[Ed. Note: This is another guest post from Nicole Bedera. Nicole is a doctoral student at the University of Maryland, College Park who studies college sexual assault. She also worked as a Hospital Response Team advocate at the Rape Recovery Center in Salt Lake City.]
A few weeks ago, Rolling Stone published an article detailing a graphic rape at the Phi Psi fraternity at the University of Virginia. For a week, the story was widely shared and more victims of campus sexual assaults came forward to tell their stories. Fraternities closed their doors at universities across the country and school administrators apologized for turning a blind eye. But then it came out that no one had tried to track down the accused perpetrator to get his side of the story. After Phi Kappa Psi gave some evidence that things happened differently than they were conveyed in the article, Rolling Stone retracted their story entirely. As a result, the victim Jackie has been painted as an unreliable witness at best and a fame-mongering liar at worst. But is that the reaction we should be having?
What we’re getting is a unique experience to see is how a sexual assault allegation plays out on a college campus. A victim comes forward after what was likely the most confusing and traumatic night of her life. She tells a story that is heart-wrenching and incredibly hard to believe. At first, the victim is supported and cared for, but to complete an investigation, both sides of the story have to come out. The alleged assailant is contacted and he tells a completely different story. He might say anything from they really had consensual sex to denying knowing her altogether. Now the investigator doubts the victim. The accused tells a more sensible and—honestly—comforting story. But the reality is that rape is never sensible or comforting. When we drop rape investigations after hearing the alibi of the accused, we treat the victim like her story is too graphic for us to want to believe, and the accused like he could never lie, much less rape anyone.
In reality, the truth is somewhere between the victim and the accused’s stories. It is perfectly reasonable to expect that a traumatized victim won’t remember everything perfectly. It is also perfectly reasonable to expect that a rapist will lie to avoid prosecution. The pursuit of the truth during a sexual assault investigation should be thought of as a compromise between two narratives, not a winner-take-all contest for the most reasonable story.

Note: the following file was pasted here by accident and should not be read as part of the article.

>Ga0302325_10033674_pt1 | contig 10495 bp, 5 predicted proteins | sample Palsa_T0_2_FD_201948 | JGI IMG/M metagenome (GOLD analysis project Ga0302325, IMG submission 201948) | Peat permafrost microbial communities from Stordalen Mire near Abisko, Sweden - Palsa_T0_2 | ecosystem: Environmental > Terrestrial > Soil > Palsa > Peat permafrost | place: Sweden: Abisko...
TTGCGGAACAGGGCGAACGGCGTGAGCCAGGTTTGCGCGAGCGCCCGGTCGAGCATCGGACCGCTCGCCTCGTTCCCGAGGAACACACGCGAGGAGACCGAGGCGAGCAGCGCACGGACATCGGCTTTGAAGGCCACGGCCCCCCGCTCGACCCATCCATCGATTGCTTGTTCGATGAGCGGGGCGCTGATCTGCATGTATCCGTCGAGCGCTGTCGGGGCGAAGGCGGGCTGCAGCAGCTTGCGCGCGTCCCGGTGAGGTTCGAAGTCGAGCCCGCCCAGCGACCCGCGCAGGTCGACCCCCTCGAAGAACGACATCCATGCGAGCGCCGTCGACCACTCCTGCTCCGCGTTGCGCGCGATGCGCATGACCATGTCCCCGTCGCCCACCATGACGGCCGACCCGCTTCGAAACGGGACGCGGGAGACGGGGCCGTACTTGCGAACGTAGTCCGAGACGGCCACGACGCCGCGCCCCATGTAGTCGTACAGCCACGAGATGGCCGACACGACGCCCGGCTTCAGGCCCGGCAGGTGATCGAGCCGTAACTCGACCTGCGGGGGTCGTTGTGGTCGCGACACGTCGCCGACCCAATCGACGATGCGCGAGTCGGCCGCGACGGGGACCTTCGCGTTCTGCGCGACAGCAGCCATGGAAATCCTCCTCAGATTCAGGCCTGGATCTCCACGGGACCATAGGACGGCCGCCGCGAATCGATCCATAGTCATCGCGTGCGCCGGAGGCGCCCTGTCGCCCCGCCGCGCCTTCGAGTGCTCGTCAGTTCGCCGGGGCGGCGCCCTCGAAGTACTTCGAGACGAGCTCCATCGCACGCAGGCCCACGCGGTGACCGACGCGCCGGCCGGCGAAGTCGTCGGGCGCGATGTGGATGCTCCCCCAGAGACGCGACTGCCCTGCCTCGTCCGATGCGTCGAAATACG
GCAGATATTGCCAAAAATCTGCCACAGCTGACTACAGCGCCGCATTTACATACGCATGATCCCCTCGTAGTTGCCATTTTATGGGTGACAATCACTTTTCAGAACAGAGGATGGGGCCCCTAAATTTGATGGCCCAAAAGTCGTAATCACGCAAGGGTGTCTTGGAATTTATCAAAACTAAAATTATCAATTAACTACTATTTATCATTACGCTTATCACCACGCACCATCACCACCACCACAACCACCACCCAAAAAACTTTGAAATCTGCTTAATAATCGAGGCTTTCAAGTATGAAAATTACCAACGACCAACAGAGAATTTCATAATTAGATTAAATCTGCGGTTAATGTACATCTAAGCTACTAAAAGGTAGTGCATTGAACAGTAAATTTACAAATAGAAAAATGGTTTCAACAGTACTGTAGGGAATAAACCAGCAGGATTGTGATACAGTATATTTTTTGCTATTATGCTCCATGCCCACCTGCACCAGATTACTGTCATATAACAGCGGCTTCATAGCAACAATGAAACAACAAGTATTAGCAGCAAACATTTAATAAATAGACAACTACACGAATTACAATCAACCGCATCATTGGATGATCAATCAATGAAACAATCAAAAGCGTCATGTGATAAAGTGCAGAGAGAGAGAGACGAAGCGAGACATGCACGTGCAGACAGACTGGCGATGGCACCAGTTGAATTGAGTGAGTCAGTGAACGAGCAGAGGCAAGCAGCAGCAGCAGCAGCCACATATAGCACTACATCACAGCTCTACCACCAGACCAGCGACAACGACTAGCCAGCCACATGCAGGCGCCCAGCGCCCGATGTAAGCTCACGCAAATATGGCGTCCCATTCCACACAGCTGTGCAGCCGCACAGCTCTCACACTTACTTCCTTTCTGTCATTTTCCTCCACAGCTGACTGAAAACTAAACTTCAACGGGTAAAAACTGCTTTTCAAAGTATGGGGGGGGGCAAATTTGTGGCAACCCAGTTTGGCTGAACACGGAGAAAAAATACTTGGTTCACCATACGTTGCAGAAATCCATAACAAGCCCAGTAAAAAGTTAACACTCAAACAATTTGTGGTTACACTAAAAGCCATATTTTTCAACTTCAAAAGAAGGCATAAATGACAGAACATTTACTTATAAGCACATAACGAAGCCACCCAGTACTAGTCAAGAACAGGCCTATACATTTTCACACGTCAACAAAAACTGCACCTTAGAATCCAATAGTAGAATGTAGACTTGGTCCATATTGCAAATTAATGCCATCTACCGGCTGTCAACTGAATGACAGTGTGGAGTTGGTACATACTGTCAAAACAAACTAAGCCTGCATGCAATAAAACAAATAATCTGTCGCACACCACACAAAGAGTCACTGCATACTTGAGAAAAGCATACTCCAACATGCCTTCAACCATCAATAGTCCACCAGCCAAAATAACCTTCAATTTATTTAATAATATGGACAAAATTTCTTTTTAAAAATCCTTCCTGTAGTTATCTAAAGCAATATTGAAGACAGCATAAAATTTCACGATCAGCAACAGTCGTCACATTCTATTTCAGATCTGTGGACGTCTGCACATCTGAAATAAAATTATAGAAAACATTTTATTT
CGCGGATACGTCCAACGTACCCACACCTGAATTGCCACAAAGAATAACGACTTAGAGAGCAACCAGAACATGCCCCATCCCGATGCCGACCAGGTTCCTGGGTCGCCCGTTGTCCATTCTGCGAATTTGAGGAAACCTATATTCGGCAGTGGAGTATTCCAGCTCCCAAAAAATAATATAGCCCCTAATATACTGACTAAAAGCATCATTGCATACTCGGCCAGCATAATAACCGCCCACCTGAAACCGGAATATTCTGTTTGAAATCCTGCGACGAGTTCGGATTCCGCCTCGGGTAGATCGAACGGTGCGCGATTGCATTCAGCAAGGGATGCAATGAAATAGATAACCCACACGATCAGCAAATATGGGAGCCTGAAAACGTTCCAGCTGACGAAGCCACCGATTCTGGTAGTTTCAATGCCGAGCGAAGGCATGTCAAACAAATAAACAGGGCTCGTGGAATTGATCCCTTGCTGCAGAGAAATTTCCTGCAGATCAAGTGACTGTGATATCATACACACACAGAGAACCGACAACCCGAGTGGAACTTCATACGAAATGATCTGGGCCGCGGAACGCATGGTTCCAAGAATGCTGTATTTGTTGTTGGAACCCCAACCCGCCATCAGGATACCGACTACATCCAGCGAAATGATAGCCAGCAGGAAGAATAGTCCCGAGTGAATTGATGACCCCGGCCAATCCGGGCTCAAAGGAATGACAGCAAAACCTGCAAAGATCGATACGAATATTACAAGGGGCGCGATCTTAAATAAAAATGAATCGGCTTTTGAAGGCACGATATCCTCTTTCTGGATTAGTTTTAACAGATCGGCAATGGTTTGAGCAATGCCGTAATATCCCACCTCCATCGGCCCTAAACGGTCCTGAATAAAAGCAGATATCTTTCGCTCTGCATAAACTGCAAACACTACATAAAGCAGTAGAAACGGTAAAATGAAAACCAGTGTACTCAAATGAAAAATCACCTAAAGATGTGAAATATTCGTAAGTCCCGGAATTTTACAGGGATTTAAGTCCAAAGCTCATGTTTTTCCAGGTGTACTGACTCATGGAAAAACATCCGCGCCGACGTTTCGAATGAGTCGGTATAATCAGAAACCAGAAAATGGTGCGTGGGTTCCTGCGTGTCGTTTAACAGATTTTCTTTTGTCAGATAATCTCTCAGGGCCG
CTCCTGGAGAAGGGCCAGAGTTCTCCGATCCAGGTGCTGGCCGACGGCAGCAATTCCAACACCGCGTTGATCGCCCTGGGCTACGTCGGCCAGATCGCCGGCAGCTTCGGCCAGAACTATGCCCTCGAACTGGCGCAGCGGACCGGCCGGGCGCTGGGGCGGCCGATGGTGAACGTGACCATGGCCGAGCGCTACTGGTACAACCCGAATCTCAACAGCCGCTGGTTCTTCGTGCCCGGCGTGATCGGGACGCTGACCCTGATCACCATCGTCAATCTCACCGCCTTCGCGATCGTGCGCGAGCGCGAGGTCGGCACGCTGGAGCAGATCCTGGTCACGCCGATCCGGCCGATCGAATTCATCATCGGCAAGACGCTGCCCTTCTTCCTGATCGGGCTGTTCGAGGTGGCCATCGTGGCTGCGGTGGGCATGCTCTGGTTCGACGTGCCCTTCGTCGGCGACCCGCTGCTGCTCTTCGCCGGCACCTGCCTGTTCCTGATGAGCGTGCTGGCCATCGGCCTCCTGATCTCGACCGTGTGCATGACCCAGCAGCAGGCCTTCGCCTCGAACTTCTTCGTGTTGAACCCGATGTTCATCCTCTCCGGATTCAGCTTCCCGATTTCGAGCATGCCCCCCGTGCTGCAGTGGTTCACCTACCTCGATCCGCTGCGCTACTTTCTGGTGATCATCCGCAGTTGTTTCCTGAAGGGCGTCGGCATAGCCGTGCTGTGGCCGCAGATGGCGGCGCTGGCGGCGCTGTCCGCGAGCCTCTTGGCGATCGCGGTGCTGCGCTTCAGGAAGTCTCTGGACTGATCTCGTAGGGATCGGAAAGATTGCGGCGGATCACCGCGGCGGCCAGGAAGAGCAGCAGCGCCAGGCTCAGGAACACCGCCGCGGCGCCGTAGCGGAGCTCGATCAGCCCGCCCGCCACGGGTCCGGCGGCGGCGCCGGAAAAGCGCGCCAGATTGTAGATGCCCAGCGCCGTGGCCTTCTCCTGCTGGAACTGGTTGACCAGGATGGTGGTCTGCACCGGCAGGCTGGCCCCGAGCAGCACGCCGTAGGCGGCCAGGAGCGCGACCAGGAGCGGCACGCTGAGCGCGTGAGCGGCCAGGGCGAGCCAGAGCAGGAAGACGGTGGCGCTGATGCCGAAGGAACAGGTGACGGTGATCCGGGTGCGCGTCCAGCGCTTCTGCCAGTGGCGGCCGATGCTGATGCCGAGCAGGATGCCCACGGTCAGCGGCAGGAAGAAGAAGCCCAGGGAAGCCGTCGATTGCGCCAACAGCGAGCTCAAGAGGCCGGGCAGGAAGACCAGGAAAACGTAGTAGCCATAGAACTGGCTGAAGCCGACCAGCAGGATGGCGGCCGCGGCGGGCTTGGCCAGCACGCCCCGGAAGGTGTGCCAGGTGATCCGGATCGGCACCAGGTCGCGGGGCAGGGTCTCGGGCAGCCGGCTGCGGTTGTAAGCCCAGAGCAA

After reading as many articles about UVA as I could get my hands on, I want to piece together a potential compromise for Jackie’s story. I know that there is plenty of information that I don’t know—I don’t work for Rolling Stone or sit on UVA’s Title IX committee—but my point is to demonstrate how to combine new facts with old ones in a sexual assault investigation, not to be the one charged with discovering the real truth.
During her freshman year at UVA, Jackie was invited to a fraternity party by a boy who introduced himself to her as Drew. Since she was invited as his date, she didn’t bring any of her friends. The party that night was unofficial—fraternities can only have a limited number of official events each year, but regularly have unofficial gatherings with alcohol and women. When she got to the fraternity house, Drew immediately met her and started giving her drinks. Jackie was nervous about drinking too much, so she tried to pour them out when he wasn’t looking. As the night went on, he thought that she was drunk. After a while, Drew invited her upstairs. When they arrived, there was a group of other men there, and some of them took turns raping her. Drew never touched her. He belonged to another fraternity who supplied girls for Phi Kappa Psi. This arrangement wasn’t made with the entire fraternity, but instead with a few specific members who kept their actions largely secret from their brothers. By not touching her, he could claim that he had nothing to do with the incident when none of his DNA was found on her body. That tactic kept the rapists anonymous and the supplier free from responsibility.
During the assault, Jackie lost consciousness. She woke up alone and confused later, unsure of where she was and of how many people violated her. She called her friends and asked them to get her, but in her state of trauma, she can’t remember exactly how long that took. She walked as far away from the fraternity as she could while she waited. When they found her, she was visibly shaken and upset. When she told them what happened, some of them talked about wanting to protect their status on campus, so, feeling hurt and judged, she kept the details to herself. Much of what she had already said was misunderstood by first year students who couldn’t understand how something like that could happen to their friend. After some of her friends discouraged her from reporting, Jackie asked to be taken back to her dorm. As Jackie tried to deal with what happened to her, she went through waves of self-blame and fear that made her imagine thousands of possible things that happened to her in the confusion of that night. Some of them felt more real than what she really went through. Years later, her story is mostly true, but some details are missing or confused after all of the remembering and trying to understand how so many people could do something so horrible to her.
In trying to get closer to the truth, Rolling Stone made two terrible mistakes. First, they tried to act as investigators without any experience to do so. Second, they gave up on that task—and on Jackie—when their investigation got hard. Victims deserve better from the journalists who offer to tell their stories. They also deserve better from the people reading them